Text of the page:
‘Logan’ sheds PG-13 rating, dazzles

Franchise sates fans, ends trilogy with brutal film


Special To / The Advocate

DF-09972 – Hugh Jackman as Logan/Wolverine and Dafne Keen as Laura in LOGAN. Photo Credit: Ben Rothstein.

By Reggie Santini, Spotlight Editor

“Logan” is a dark, thrilling and emotional film. It is a huge departure from the other films in the “X-Men” franchise.

“Logan” is more of a western character drama than a standard superhero action flick. Director James Mangold delivers a version of the Wolverine character fans have wished to see since the start of the “X-Men” film franchise.

The title of the film, “Logan,” is an immediate clue that the movie is more personal than audiences are used to. Logan is what those close to Wolverine call him.

The film’s plot is loosely based on the “Old Man Logan” comic series created by Steve McNiven. The movie opens as an aged Wolverine offers his services as a bodyguard and limo driver. Wolverine eventually accepts a job from a woman who remembers his days as one of the X-Men.

She asks Wolverine to transport a child, Laura, to a place in North Dakota known as Eden. By accepting this job Wolverine draws the ire of a military group that is after the girl. Wolverine, Laura and the elderly former leader of the X-Men, Charles Xavier, flee and begin their journey to Eden.

This movie boils down to a road trip full of curse words, blood, violence and grumpy old men who are sick and tired of the lives they live. The R rating is definitely earned. There’s a heavy dose of blood, guts and severed limbs in each fight scene.

Hugh Jackman returns for his final appearance as Wolverine. Jackman has played Wolverine since the original film in the franchise, “X-Men” directed by Bryan Singer, in 2000. In Jackman’s 17 years as Wolverine he has never been so good. When actors portray the same roles, their growing boredom and complacency can lead to stale performances.

Jackman avoids this issue and delivers an unforgettable performance as Wolverine. Jackman’s portrayal of Wolverine in “Logan” is haunting and heartbreaking. The once invincible mutant now struggles to draw out his claws as he faces the difficulties of old age and the tumultuous life he led. This role shows Jackson’s experience, understanding and love of the character.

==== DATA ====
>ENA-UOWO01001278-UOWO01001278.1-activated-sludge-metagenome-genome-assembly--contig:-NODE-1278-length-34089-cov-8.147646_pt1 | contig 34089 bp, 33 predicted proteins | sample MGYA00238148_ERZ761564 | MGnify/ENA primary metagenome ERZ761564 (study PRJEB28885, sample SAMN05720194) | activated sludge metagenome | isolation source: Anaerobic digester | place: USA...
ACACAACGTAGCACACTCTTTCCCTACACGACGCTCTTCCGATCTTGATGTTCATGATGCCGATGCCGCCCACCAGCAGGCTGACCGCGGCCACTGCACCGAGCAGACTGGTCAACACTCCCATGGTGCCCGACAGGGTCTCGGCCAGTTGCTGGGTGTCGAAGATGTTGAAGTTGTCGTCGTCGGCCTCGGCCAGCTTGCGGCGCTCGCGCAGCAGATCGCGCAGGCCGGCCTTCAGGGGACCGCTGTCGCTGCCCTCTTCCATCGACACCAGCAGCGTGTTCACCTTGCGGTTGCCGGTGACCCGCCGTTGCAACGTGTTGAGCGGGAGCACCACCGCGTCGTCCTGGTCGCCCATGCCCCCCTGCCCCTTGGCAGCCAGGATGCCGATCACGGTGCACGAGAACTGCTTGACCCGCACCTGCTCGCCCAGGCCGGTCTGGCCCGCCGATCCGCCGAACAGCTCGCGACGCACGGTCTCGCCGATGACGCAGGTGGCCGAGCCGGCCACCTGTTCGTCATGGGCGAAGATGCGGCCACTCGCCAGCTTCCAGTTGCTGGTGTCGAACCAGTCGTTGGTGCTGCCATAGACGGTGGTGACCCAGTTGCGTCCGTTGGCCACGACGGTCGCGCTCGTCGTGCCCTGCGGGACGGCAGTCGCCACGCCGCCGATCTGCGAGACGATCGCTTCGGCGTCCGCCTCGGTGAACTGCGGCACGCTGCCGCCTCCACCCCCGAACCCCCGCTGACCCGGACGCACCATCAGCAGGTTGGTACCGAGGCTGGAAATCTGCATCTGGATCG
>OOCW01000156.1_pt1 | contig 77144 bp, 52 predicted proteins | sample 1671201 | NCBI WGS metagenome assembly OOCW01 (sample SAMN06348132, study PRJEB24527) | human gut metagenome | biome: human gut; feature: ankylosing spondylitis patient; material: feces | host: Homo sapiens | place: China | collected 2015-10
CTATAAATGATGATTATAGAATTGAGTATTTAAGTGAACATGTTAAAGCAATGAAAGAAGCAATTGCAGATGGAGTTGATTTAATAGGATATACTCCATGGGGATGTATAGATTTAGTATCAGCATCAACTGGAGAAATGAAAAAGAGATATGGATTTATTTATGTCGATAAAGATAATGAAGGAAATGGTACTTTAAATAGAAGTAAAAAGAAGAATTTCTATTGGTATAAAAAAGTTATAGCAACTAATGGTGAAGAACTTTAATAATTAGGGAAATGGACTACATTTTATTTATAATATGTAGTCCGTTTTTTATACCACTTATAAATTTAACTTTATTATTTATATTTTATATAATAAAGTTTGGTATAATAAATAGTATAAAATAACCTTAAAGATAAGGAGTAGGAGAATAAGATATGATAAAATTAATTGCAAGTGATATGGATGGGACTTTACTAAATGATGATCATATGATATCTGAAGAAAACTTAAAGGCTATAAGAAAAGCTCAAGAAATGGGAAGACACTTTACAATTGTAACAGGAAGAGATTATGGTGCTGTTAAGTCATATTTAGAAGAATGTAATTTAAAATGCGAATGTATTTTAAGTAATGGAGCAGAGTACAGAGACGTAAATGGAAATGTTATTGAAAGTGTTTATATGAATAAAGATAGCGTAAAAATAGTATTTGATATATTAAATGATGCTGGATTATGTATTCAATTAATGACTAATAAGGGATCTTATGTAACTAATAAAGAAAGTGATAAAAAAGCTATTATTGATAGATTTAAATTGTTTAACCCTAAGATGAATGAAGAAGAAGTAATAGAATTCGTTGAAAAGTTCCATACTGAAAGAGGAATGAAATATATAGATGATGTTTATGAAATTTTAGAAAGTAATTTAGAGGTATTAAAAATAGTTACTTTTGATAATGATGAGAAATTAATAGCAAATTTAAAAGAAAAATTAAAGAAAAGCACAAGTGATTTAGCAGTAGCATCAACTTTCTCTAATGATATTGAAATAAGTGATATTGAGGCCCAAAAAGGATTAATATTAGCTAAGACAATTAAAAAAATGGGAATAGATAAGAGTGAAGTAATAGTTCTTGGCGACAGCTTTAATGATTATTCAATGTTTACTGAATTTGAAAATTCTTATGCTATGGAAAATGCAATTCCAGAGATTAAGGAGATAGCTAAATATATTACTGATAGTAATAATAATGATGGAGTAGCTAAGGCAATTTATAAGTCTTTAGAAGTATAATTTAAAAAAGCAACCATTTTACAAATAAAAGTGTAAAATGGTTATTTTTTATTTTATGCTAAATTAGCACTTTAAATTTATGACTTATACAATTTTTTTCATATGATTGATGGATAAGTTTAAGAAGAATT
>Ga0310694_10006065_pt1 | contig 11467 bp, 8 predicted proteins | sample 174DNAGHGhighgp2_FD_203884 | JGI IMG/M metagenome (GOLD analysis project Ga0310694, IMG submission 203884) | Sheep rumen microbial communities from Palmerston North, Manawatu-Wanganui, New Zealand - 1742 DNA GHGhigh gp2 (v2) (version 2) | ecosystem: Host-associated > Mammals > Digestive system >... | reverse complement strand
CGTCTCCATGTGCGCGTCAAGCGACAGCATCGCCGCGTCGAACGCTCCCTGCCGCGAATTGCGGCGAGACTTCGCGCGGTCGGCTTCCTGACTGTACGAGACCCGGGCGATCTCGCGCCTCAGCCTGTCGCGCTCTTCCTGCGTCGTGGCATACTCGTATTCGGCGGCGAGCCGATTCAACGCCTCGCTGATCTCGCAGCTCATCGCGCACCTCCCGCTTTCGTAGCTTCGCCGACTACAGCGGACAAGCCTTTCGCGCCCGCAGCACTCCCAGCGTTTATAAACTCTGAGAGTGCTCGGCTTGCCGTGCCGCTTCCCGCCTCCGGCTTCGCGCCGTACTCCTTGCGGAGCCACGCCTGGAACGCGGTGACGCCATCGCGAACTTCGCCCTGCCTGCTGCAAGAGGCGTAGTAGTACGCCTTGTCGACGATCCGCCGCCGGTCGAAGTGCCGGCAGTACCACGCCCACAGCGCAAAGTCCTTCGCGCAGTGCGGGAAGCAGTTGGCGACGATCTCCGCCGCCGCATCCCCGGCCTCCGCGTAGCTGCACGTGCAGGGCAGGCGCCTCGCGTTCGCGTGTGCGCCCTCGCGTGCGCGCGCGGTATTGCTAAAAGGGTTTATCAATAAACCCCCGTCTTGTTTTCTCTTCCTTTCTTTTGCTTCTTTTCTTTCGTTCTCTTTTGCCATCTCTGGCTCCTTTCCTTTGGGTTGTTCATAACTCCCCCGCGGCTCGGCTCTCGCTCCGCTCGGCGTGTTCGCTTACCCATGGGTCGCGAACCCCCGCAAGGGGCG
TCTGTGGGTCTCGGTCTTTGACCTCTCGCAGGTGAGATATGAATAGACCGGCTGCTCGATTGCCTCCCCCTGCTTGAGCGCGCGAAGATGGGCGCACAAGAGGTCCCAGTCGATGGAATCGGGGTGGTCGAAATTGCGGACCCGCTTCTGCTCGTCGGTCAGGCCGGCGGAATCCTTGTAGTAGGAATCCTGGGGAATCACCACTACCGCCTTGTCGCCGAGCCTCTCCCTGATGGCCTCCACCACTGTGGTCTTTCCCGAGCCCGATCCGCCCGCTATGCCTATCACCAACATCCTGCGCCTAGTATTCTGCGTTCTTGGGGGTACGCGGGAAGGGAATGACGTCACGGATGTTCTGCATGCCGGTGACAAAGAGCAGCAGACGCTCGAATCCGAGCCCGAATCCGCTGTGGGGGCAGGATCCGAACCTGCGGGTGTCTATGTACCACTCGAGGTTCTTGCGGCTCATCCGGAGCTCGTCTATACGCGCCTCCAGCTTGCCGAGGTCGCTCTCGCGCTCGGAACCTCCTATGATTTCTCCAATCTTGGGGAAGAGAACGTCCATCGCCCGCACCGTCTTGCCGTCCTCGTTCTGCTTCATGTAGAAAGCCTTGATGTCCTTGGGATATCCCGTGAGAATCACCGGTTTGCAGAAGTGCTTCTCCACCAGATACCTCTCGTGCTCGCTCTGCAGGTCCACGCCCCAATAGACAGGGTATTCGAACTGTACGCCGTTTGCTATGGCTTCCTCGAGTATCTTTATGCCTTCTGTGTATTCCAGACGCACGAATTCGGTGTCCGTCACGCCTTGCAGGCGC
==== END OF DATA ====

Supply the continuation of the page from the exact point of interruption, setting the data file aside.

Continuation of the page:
Newcomer to the “X-Men” franchise, Dafne Keen, does a fantastic job as Laura. Mangold’s casting of Keen is on par with Steven Spielberg’s renown ability to cast child actors. Even though her character doesn’t have many lines, she steals scenes with her quiet mix of innocence and brutality.

Keen is fantastic at matching the tone of emotional moments while holding her own fighting alongside Wolverine. Her ability to portray the innocence of a child that just happens to be able to cut her enemies into tiny pieces is something.

Patrick Stewart reprises his role as Charles Xavier, one of the most powerful mutants to ever exist. Xavier is always depicted as the serious and wise mentor to the younger X-Men. Xavier’s advanced age in “Logan” made him change from a serious leader to being dependent on Wolverine.

This makes for some heartbreaking and funny moments in this somber film. Similar to Jackman, Stewart has been playing Xavier for many years and is well accustomed to role. Stewart handles the balance of comedy, seriousness and wisdom as only he can. His on- screen chemistry with Jackman is palpable. The actors clearly have a strong bond and trust in each other.

Mangold also directed “The Wolverine” in 2013. However, the films feel vastly different from one another. Mangold focused “Logan” on the characters and the hardships both young and aging mutants face.

Marco Beltrami compiled the soundtrack. His use of Johnny Cash songs sets the western vibe. The soundtrack emphasizes and complements the emotional impact of the situation the characters are placed in.

Fans of superhero movies, dramas, action movies and the “X-Men” franchise will all find something they enjoy. This is a stand-alone film with a little something for everyone to enjoy.